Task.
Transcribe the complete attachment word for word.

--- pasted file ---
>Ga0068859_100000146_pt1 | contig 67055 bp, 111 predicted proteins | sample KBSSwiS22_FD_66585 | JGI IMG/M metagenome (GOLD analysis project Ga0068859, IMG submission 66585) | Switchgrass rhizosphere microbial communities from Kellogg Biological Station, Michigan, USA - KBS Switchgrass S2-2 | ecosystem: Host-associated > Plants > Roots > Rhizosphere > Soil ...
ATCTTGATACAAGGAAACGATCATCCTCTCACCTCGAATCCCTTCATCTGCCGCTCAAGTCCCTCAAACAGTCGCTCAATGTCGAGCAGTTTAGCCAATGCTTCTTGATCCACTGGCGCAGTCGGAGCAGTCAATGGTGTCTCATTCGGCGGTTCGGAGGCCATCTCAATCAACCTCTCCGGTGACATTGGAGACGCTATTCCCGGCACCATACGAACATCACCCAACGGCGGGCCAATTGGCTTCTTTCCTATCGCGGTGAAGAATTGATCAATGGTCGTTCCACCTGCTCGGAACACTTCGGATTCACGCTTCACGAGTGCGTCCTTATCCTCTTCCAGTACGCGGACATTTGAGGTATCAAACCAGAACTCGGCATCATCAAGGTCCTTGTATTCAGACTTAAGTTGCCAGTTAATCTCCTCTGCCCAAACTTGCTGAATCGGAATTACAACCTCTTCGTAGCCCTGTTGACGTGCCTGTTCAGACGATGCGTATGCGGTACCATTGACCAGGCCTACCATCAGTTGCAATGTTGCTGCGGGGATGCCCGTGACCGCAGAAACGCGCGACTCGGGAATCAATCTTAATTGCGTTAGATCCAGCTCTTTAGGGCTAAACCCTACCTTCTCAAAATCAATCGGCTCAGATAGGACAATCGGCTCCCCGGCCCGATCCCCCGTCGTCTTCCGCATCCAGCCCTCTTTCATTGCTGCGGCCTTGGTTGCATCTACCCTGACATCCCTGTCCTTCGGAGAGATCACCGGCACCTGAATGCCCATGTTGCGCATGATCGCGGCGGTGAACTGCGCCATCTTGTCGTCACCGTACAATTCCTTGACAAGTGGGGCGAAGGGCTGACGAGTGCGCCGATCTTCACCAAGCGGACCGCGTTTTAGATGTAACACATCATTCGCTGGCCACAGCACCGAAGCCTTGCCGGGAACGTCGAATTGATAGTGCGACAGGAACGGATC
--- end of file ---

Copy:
>Ga0068859_100000146_pt1 | contig 67055 bp, 111 predicted proteins | sample KBSSwiS22_FD_66585 | JGI IMG/M metagenome (GOLD analysis project Ga0068859, IMG submission 66585) | Switchgrass rhizosphere microbial communities from Kellogg Biological Station, Michigan, USA - KBS Switchgrass S2-2 | ecosystem: Host-associated > Plants > Roots > Rhizosphere > Soil ...
ATCTTGATACAAGGAAACGATCATCCTCTCACCTCGAATCCCTTCATCTGCCGCTCAAGTCCCTCAAACAGTCGCTCAATGTCGAGCAGTTTAGCCAATGCTTCTTGATCCACTGGCGCAGTCGGAGCAGTCAATGGTGTCTCATTCGGCGGTTCGGAGGCCATCTCAATCAACCTCTCCGGTGACATTGGAGACGCTATTCCCGGCACCATACGAACATCACCCAACGGCGGGCCAATTGGCTTCTTTCCTATCGCGGTGAAGAATTGATCAATGGTCGTTCCACCTGCTCGGAACACTTCGGATTCACGCTTCACGAGTGCGTCCTTATCCTCTTCCAGTACGCGGACATTTGAGGTATCAAACCAGAACTCGGCATCATCAAGGTCCTTGTATTCAGACTTAAGTTGCCAGTTAATCTCCTCTGCCCAAACTTGCTGAATCGGAATTACAACCTCTTCGTAGCCCTGTTGACGTGCCTGTTCAGACGATGCGTATGCGGTACCATTGACCAGGCCTACCATCAGTTGCAATGTTGCTGCGGGGATGCCCGTGACCGCAGAAACGCGCGACTCGGGAATCAATCTTAATTGCGTTAGATCCAGCTCTTTAGGGCTAAACCCTACCTTCTCAAAATCAATCGGCTCAGATAGGACAATCGGCTCCCCGGCCCGATCCCCCGTCGTCTTCCGCATCCAGCCCTCTTTCATTGCTGCGGCCTTGGTTGCATCTACCCTGACATCCCTGTCCTTCGGAGAGATCACCGGCACCTGAATGCCCATGTTGCGCATGATCGCGGCGGTGAACTGCGCCATCTTGTCGTCACCGTACAATTCCTTGACAAGTGGGGCGAAGGGCTGACGAGTGCGCCGATCTTCACCAAGCGGACCGCGTTTTAGATGTAACACATCATTCGCTGGCCACAGCACCGAAGCCTTGCCGGGAACGTCGAATTGATAGTGCGACAGGAACGGATC